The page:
Back in 1967, I wrote my first news article. It was for 7th grade English class in my public junior high school in Michigan. I attacked smoking. Obviously I was reflecting what they were teaching us, and what the mass media were promoting. The schools still heavily advance anti-smoking health messages.
Lo these five decades later, we’re all familiar with the daily drumbeat of anti-tobacco ads and promotions. In California, it’s illegal to sell tobacco to anyone under 21, even though you can vote and join the military at 18. A pack of cigarettes costs about $10, sometimes higher, most of the price from taxes. And California is the state with the second lowest percentage of smokers, after Utah.
Yet there’s still a lot of money around promoting anti-smoking messages, along with more laws to restrict use. On Wednesday, the American Lung Association in California released its 20th Annual “State of Tobacco Control” Report. The summary is a perfect expression of how to plead for more money: “2022 report recognizes progress, work to be done to reduce tobacco use in California.”
They have to recognize “progress” because it’s obvious few people smoke, and progress shows they’re spending donations to good effect. But “work to be done” means they still need to get funding for their jobs.
The report does provide some interesting information. The state spends $251 million for “tobacco control programs” and the federal government another $3.6 million in California. Total: $251 million.
Yet the association wants to increase that to $348 million for “best practices,” or $97 million more. Well, every other special interest in the state wants a piece of action from the record surpluses. The current funding amount, the association complains, is just 73 percent of the “CDC Recommended Level.” But after the problems with the CDC during the pandemic now being revealed, mentioning it might not have been the best idea.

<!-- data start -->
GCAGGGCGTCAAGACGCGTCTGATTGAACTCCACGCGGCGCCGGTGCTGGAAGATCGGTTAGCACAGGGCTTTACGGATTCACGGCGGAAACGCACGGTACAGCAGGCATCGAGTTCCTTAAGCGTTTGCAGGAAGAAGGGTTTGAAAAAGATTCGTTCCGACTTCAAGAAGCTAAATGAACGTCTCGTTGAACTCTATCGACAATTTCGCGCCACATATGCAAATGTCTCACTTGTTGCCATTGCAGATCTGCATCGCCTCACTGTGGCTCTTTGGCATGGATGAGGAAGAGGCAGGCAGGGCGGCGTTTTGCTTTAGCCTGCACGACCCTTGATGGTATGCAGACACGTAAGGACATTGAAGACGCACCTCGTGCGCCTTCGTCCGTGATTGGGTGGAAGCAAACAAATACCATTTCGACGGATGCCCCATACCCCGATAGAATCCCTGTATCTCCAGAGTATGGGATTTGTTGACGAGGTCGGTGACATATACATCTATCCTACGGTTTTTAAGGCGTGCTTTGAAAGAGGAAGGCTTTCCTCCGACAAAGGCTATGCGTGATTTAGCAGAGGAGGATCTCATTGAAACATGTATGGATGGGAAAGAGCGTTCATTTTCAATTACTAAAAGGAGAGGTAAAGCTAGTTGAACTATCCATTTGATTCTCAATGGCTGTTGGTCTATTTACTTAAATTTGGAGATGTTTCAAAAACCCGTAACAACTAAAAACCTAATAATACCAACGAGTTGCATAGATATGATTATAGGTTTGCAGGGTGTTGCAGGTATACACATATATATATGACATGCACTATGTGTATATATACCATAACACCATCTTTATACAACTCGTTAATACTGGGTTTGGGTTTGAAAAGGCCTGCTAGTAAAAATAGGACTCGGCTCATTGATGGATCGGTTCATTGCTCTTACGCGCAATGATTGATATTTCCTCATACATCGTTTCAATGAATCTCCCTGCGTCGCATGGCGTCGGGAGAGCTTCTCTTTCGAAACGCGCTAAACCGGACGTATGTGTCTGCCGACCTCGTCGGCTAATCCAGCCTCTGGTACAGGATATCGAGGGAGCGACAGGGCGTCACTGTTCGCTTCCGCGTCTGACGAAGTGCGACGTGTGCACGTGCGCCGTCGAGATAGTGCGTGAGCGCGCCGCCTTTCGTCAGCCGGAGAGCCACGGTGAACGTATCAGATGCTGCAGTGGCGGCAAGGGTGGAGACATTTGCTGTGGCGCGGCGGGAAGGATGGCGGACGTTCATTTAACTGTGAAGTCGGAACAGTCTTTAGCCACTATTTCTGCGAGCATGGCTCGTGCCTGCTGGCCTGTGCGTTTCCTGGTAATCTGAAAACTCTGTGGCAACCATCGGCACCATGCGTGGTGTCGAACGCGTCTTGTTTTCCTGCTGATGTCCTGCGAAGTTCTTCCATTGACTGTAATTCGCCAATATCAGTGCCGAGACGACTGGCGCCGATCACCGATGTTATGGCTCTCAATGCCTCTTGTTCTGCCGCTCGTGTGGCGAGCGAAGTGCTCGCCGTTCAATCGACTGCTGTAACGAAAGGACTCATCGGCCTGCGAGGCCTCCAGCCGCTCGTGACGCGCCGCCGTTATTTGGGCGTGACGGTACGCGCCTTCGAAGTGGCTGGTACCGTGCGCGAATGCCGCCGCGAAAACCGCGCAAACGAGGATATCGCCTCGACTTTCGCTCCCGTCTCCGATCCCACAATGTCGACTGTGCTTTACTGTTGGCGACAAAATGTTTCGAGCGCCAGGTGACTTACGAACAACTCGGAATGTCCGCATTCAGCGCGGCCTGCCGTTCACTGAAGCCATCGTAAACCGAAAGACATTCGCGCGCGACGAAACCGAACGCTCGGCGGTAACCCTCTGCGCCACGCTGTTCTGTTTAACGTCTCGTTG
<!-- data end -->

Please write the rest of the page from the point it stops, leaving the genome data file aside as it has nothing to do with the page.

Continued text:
The state also inhales a whopping $2.8 billion in tax revenues from tobacco sales. So the state itself is a tobacco profiteer.
It’s also curious one recommendation not in the report is for higher taxes. Experience in other states and Canada shows if taxes go too high, the black market in smokes grows and revenues drop.
Overall, California was given a “B” grade for its efforts. Specific grades:
- B: Tobacco Prevention and Cessation Funding;
- A: Smokefree Air;
- B: Tobacco Taxes;
- B: Access to Cessation Services;
- I: Flavored Tobacco Products.
The last is the latest bugaboo of anti-tobacco activists. It’s “I” for incomplete because Gov. Gavin Newsom signed a ban in 2020, Senate Bill 743. But a repeal initiative sponsored by the tobacco industry will appear on the Nov. 8 ballot and already has received $20 million in campaign contributions from the industry.
The argument for banning flavored tobacco is it supposedly attracts children. But given everything kids are exposed to these days, on the internet and broadcast outlets, that seems dubious.
When the initiative qualified last year, Newsom charged, “This is Big Tobacco’s latest attempt to profit at the expense of our kids’ health. California will continue to fight back and protect children from Big Tobacco.”
The tobacco industry also has pointed out how SB 743 was full of hypocrisy because it exempted hookas, flavored pipe tobacco and aromatic cigars from the ban. But hookas are part of some cultures, and cigar smoking is not unknown among legislators. When Arnold Schwarzenegger was governor, he even got around the ban on smoking in the Capitol by setting up a cigar-smoking tent outside.
My guess is the initiative will fail. Newsom, who is running for re-election, and other candidates will do a lot of preening on how they are “protecting the children.”
The bottom line is tobacco use is about as low as it can go, including among children. Take it from me. I wrote against it 55 years ago.
Views expressed in this article are the opinions of the author and do not necessarily reflect the views of The Epoch Times.